My Non Photosynthetic System (NPS)

Discussion in 'Medium Tanks' started by Jaco Schoeman, 8 Dec 2009.

  1. Jaco Schoeman

    Jaco Schoeman MASA Contributor

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    Okey okey... after the long wait for me to get married etc. I can finally post a thread on my new setup. As some of you know I was researching what to do for MONTHS and MONTHS, until I bought that Coral magazine from Lanzo and saw a full NPS system... Then I knew I would do that.

    The tank:

    So, I already had the 1000x500x500 tank, initially set up for keeping an Anemone, as I had made it fully nennie safe. Flow was to be generated by a CLS, and the intakes was custom built in order to keep it safe from any LS being sucked in. Here is a pic or two:

    [​IMG]

    Covered intake box...

    [​IMG]

    Lighting:

    The major advantage of this setup being non photosynthetic is that you actually need NO LIGHT, and lighting is only for viewing. I did however also want to keep other deepwater coral species that might require some light, and even some of the gorgonians required some light. I then bought a Reel Inc 4x 39W T5 unit, and replace the tubes with Geisemann T5's as follows: 1x Aquablue + (15000K) 1x Pure Actinic and two Actinic +. The 15000K and 22000K combo only runs from 16h00 to 17h30 and then I only run the Actinic and Pure Actinic. The advantage of this VERY low lighting is that algae can not survive (an advantage I'll explain later...)

    Here is an image of the Actinic and Pure Actinic doing it's job:

    [​IMG]

    Engine Room:

    For filtration I used the standard Skimmer, DSB, Liverock and filter feeders. I have total of about 25kg's of LR in my DT. As you will see from the photo, it is not as neat as I would like it to be, so this is a area I am working on:

    [​IMG]

    Feeding:

    The MOST important factor of keeping NPS coral is the feeding. Because the coral has NO zooxanthellae algae inside its' body tissue to help feed from, it relies on being a predatory coral and hunting for its' food. The only way it can hunt though in captivity is if the keeper gives them a good supply of food. I have researched a lot of feeding methods, and this is really still a very big developmental issue for me, that I will be working on contstanly.

    Currently I target feed my corals twice a day. I also made a DIY dosing pump, but this had other drawbacks so I ceased to use it. In the morning and evening, I feed about 1/2 teaspoon of Cyclop-Eeze, 2.5ml Zooplankton and 2.5ml Phyto Plankton. Every second day I feed on cube frozen mysis shrimp as well. I target feed each gorgonian, chili coral and sun coral. Once I have more specimens in the tank, I would need to increase feeding as well. Target feeding a gorgonian and chili coral hanign under an arch is not an easy task, so I constructed a simple device for this purpose from hard plastic pipe and a syringe.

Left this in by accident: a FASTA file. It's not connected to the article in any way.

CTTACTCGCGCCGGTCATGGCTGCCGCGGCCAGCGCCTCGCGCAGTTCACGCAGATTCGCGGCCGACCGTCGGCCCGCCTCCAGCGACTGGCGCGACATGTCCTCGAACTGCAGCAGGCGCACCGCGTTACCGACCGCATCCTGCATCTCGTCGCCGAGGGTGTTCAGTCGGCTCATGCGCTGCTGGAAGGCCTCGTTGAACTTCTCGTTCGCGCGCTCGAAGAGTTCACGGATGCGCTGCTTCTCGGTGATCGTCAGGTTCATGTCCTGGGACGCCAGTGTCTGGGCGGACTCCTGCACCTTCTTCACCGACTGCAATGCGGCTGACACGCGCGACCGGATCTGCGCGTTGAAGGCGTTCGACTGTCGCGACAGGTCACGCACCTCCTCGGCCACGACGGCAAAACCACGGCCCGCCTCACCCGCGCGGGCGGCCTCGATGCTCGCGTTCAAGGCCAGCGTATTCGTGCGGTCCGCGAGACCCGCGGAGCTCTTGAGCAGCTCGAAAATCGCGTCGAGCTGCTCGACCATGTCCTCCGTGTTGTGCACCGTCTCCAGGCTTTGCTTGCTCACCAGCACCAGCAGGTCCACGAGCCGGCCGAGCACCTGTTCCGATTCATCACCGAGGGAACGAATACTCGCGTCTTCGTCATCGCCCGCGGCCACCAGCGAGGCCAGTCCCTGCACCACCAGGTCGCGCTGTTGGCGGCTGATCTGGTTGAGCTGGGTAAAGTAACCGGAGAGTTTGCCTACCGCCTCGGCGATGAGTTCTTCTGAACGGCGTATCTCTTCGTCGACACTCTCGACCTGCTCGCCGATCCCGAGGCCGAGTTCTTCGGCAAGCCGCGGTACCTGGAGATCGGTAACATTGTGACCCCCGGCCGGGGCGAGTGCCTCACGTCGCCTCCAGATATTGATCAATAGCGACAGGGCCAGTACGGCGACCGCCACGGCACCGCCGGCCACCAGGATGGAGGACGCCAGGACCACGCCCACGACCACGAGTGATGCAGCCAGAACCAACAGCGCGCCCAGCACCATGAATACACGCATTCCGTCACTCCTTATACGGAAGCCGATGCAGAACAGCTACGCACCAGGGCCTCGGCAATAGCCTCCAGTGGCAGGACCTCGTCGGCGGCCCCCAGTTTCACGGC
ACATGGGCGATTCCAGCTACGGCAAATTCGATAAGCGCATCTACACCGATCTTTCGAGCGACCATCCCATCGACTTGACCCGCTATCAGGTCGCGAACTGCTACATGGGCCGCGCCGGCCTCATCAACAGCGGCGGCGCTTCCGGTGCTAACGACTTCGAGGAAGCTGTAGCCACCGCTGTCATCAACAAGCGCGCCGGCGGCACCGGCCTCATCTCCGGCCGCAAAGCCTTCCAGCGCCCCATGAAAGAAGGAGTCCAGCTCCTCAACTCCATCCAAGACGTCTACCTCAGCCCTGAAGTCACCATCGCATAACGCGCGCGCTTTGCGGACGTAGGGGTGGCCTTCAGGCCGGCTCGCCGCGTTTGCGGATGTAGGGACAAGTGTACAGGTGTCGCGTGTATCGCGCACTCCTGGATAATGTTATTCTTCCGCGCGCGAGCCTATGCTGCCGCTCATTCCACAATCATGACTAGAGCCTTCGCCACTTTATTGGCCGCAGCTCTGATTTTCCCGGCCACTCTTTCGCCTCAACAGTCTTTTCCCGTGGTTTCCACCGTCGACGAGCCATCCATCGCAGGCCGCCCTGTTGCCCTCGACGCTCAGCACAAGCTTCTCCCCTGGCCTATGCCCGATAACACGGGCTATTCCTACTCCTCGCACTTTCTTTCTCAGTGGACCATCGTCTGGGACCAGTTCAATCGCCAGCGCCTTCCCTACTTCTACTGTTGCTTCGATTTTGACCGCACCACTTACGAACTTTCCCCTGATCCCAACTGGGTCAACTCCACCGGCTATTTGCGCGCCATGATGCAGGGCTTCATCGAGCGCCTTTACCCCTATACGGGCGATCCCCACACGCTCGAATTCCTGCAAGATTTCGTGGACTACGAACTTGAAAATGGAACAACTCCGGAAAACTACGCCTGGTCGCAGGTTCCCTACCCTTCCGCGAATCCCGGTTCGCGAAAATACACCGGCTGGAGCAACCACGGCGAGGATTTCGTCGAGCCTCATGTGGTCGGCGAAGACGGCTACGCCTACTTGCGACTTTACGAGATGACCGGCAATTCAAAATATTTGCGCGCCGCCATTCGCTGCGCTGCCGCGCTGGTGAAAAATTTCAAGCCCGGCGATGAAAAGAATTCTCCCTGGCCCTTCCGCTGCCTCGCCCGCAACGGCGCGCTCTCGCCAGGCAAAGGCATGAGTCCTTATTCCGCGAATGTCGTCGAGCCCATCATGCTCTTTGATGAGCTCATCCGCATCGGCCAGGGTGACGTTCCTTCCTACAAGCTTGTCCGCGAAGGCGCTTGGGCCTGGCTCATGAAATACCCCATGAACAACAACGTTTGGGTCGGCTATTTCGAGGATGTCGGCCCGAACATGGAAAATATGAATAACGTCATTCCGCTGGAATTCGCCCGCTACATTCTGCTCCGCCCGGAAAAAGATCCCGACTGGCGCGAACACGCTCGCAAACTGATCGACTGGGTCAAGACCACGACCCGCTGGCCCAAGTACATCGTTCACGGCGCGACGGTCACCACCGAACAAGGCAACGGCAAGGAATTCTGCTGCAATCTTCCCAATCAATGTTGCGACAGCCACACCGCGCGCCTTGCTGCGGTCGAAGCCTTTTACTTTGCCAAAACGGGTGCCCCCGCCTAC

The result is this:

    [​IMG]

    To target feed the sun coral was also a challenge, as the flow easily let the food just blow over it. I then constructed this pip, however I am planning to improve this, as this is veyry bulky and the fish get a bit of a fright from it, unlike the thin little pipe above:

    [​IMG]


    TO BE CONTINUED...
     
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  3. ziyaadb

    ziyaadb

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    wow man looking awesome.
     
  4. ziyaadb

    ziyaadb

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    Are u intending to increase the size of the skimmer u using as feeding lots will make your water very dirty very quickly or will u be doing lotsa water changes?
     
  5. Jaco Schoeman

    Jaco Schoeman Thread Starter MASA Contributor

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    I have only five NPS coral at the moment;

    One Sun Coral, Moon Coral, Chili Coral and two manella Gorgonians - species I am not sure of as yet. I wanted to keep some Zoanthids, mushrooms, Kenya tree and my favorite metallic green star polyps as well. I would however like to convert to a FULL NPS system later on, but the filter abilities of the above coral would really make me think otherwise.

    My plan is to still get some more sun coral, and specifically a Black Sun Coral, and a Blueberry Gorgonian.

    One of my gorgonians is a nice pink, but this is a bit of a problem child. The polyps on it is so small, that the entire branc and polyp fully extended is only about 1mm thick. This makes feeding VERY difficult, as it would not take Cyclop-Eeze. I thus target feed this with Zoo and Phyto. Here is an image of the very fine little lady:

    [​IMG]

    [​IMG]

    The other Gorgonian is much bigger, and is really growing a lot with the feeding it gets. It also colored up nicely, and it is amazing to see it eat. I will post a video clip of feeding later on...

    Pics:

    [​IMG]

    [​IMG]

    My other favorite is the Chili coral. We often see these babies looking like a dead piece of LR in the petshop, but this one has really grown a lot is extending it's polyps further than ever. It is feeding 24/7!!!

    [​IMG]

    Then, they beuty of the tank - my SUN CORAL!!!! This is the latest addition and it is amazing to see this open up in the presence of Cyclop-Eeze and Phyto... It is feeding very well and I can even see more polyps opening up and extending.

    The one major advantage / nice factor about sun coral, is that each polyp is an animal on it's own, but within the tissue they have a sort of store room, and when a specific polyp is not getting food, it can draw food from this room to feed from. So even if only one polyp is fed well, all the rest would be able to stay alive for weeks...